The Coast Guard officier whose actions were blamed for a collision that killed 11 servicemen was sentenced today to receive a letter of reprimand and a token reduction in seniority for his role in the accident.
The verdict, issued by a military court, will have little practical effect on Chief Warrant Officer Donald K. Robinson, 48, skipper of the cutter Cuyahoga.
Moments after he was sentenced, Robinson said he soon will retire from the service. Neither the formal letterof reprimand he will receive nor the loss of ranking among other warrant officers is sufficient to block him from receiving a full military pension, retirement benefits, and an honorable discharge.
"I'm very happy with it," said Robinson, a 27-year Coast Guard veteran who dashed into an anteroom with tears in his eyes to thank the jurors after the sentence was pronounced.
"It's been a very long year and we're glad it's over with."
The jury, which on Saturday had found Robinson guilty of dereliction of duty, could have sentenced him to as much as three months in jail at hard labor and dismissal from the service -- a punishment equivalent to dishonorable discharge that, would have meant the loss of his pension.
Instead, the jurors, who spent an addition two hours and forty minutes deliberating Robinson's sentence today apparently heeded the plea of defense attorney Jerome V. Flanagan. He told them this morning that Robinson had already suffered enough for his role in the mishap, the worst Coast Guard disaster in more than 10 years.
The sentence will be routinely reviewed by Coast Guard Commandant Adm. John B. Hayes and Transportation Secretary Neil Goldschmidt, who have the power to reduce it or throw out the verdict. Court officials said the review process could take up to a year, after which Flanagan said he plans to appeal the case to either a military or a federal court.
Today's sentencing ended the two week trial at the Coast Guard Reserve Training Center here, where the Cuyahoga was based before the tragedy
The 51-year-old cutter was on a training mission on a calm, clear night on Oct. 20, 1978 when it was rammed by a large Argentinean coal freighter in the Chesapeake Bay near the mouth of the Potomac River. The vessel sank less than three minutes later.
Coast Guard investigators held Robinson responsible because he turned the cutter into the path of the frieghter minutes before the collision. Robinson testified that he had mistaken the 521-foot-long, 30,000 freighter for a small fishing boat, and had neglected to watch it closely on radar or attempt to make radio contact its pilot.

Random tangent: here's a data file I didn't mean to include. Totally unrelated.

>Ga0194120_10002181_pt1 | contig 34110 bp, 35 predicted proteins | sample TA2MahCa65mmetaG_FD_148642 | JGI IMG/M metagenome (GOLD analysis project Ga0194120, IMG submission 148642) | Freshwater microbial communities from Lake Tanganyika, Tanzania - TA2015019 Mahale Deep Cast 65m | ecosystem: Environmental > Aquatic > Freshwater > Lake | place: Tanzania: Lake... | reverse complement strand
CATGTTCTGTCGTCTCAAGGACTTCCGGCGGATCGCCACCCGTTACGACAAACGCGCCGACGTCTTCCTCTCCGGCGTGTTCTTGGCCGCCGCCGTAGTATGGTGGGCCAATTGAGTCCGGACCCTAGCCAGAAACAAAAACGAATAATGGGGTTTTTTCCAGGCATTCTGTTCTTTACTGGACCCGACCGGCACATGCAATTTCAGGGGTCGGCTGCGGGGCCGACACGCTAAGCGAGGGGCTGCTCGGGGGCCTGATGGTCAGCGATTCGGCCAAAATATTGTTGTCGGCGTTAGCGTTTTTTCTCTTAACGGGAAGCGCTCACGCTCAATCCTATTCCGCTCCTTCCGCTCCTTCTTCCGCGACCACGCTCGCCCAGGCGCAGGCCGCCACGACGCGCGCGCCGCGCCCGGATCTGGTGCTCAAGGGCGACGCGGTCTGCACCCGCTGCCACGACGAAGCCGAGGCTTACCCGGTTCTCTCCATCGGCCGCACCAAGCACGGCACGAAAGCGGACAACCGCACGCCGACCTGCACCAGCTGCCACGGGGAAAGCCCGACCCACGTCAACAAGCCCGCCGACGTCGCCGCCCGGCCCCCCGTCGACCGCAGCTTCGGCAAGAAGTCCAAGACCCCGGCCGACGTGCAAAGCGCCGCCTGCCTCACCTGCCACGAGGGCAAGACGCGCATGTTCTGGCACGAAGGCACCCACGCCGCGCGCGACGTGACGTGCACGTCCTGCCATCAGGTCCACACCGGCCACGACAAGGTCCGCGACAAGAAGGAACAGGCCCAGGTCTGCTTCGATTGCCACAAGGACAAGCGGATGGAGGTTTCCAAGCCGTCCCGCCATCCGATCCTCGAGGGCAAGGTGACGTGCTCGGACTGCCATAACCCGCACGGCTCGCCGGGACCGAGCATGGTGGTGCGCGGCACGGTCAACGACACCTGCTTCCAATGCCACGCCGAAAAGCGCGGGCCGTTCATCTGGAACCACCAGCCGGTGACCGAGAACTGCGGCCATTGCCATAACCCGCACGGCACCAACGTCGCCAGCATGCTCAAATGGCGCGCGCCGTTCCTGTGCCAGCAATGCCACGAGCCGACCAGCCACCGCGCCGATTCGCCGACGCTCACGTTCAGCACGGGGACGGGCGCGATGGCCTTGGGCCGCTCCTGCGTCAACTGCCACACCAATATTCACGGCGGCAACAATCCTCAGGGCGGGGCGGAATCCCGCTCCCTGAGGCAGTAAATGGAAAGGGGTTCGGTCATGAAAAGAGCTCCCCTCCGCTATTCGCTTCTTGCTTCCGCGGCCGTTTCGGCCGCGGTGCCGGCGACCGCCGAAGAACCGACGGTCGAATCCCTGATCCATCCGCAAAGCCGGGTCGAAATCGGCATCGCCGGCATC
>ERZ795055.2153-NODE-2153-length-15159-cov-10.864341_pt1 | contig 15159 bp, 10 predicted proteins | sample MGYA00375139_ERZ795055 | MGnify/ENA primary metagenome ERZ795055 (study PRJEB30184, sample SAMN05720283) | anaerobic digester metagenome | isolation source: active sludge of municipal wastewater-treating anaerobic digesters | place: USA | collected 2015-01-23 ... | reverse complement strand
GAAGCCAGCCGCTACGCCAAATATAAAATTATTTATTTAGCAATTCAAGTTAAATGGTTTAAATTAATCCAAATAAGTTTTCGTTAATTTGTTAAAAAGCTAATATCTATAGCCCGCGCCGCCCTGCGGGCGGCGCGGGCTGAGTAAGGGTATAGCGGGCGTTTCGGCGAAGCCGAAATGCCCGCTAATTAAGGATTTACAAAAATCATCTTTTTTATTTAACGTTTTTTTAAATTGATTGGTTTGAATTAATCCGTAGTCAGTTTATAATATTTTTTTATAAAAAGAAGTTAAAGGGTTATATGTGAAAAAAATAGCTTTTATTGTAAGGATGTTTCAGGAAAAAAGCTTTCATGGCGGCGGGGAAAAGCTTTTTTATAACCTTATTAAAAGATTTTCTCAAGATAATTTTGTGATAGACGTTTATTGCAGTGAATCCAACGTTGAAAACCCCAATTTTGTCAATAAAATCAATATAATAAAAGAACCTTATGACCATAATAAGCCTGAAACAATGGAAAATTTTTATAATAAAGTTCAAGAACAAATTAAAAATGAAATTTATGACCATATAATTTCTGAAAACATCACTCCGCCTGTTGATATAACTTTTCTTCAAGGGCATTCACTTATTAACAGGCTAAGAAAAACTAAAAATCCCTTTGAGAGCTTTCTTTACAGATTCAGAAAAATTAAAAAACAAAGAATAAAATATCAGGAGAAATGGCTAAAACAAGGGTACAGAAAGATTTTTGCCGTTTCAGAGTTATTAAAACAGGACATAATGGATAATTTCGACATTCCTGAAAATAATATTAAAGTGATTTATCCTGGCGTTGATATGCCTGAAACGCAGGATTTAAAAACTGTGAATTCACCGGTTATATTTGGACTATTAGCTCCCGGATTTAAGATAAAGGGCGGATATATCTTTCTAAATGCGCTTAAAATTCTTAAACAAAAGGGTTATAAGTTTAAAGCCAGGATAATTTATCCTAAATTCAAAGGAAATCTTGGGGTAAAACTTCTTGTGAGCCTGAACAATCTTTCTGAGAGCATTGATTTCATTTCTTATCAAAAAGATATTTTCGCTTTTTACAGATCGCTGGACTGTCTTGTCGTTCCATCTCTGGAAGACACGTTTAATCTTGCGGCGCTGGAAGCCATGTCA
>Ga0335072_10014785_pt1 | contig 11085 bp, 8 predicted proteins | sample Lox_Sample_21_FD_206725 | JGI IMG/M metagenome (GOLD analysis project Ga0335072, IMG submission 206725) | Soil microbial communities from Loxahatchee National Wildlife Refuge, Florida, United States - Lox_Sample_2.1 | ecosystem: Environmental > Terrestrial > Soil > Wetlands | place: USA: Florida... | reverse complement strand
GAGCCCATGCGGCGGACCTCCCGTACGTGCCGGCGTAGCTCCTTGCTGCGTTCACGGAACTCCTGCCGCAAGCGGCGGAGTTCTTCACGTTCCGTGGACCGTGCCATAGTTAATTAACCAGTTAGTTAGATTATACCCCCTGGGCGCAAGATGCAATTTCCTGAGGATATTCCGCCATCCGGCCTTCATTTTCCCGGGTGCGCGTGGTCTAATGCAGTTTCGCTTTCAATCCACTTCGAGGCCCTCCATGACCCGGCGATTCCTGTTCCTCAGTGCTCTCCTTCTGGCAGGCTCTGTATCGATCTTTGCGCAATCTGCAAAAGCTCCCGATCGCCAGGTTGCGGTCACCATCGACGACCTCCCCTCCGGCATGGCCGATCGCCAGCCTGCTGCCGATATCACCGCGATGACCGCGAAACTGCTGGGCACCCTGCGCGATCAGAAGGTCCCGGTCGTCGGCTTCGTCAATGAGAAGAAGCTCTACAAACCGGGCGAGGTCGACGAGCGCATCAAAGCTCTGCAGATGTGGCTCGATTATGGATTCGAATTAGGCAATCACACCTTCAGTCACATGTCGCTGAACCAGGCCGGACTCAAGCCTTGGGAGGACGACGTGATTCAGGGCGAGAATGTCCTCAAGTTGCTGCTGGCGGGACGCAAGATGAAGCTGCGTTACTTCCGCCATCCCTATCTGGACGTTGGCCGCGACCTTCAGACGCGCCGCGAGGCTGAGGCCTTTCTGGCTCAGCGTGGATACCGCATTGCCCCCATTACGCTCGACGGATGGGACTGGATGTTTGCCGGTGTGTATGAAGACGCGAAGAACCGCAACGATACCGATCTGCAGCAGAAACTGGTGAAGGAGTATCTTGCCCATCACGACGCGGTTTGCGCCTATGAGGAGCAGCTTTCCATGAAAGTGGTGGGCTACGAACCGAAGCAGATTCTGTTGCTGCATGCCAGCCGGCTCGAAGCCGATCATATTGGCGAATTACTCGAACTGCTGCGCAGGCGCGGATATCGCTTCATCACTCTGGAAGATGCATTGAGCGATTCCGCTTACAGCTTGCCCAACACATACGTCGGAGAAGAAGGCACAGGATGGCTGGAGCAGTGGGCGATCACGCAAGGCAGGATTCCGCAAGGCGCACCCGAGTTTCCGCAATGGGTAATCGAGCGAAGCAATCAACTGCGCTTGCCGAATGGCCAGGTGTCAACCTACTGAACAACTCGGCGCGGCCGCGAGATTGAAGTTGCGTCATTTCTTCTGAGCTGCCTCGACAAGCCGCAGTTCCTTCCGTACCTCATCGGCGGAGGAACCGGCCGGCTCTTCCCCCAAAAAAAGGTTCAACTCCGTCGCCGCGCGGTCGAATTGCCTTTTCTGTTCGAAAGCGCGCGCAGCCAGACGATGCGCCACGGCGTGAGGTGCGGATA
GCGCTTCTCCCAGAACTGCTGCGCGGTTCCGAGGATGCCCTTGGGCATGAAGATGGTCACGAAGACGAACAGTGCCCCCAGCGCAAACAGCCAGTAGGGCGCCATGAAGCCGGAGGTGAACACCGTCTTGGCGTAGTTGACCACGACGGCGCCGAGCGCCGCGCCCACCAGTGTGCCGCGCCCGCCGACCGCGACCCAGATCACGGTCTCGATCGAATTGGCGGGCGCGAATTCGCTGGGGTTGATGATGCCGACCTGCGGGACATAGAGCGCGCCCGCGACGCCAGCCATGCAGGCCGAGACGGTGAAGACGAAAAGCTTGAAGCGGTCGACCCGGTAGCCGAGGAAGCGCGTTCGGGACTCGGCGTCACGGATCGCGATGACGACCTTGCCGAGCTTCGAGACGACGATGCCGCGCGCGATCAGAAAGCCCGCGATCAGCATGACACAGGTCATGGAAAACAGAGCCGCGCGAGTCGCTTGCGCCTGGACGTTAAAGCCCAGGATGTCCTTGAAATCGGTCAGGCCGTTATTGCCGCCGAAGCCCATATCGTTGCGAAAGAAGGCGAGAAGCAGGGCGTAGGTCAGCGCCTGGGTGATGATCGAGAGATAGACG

Robinson was originally charged with involuntary manslaughter, destruction of government property and negligence -- charges that could have resulted in up to five years imprisonment. The first two charges were dropped last June when a military judge ruled that the Coast Guard would have to renew its investigation to justify the allegations.
Chief prosecutor Cdr. James F. Meade, said after the sentencing that the Coast Guard did not plan to revive the other charges in the case. "As far as we're concerned it's over," he said.
Meade would not comment on the verdict or the sentence. "It doesn't make any difference whether I'm satisfied or not and I'm not going to say," he said.
After 12 hours of deliberation ending Saturday, the jury rejected the negligence charge -- which carried a maximum penalty of two years in jail and dismissal from the service -- but found Robinson guilty of the lesser dereliction of duty charge.
Dressed in his officer's blue uniform with his wife Margaret sitting directly behind him, Robinson listened to the arguement over his punishment this morning with the same calm, impassive expression he had displayed throughout the court martial.
Defense Attorney Flanagan, pleading for either no punishment or reprimand, cited findings or a Coast Guard investigative board in arguing that fault for the accident rested more with the Coast Guard than with Robinson.
The board concluded last August that the Cuyahoga was not adequately manned, that the ship lacked proper emergency lighting, wheelhouse radar equipment and watertight doors. All of these deficiencies contributed to the tragedy, the board said.
Flanagan also cited testimony from medical experts and from Robinson's family that the officer suffered from sleeplessness due to a lung ailment that military doctors failed to diagnose.
Asked what he would say to the families of the 11 dead crewmen, Robinson paused in the courtroom and replied: "I don't think it would be an appropriate time to say anything.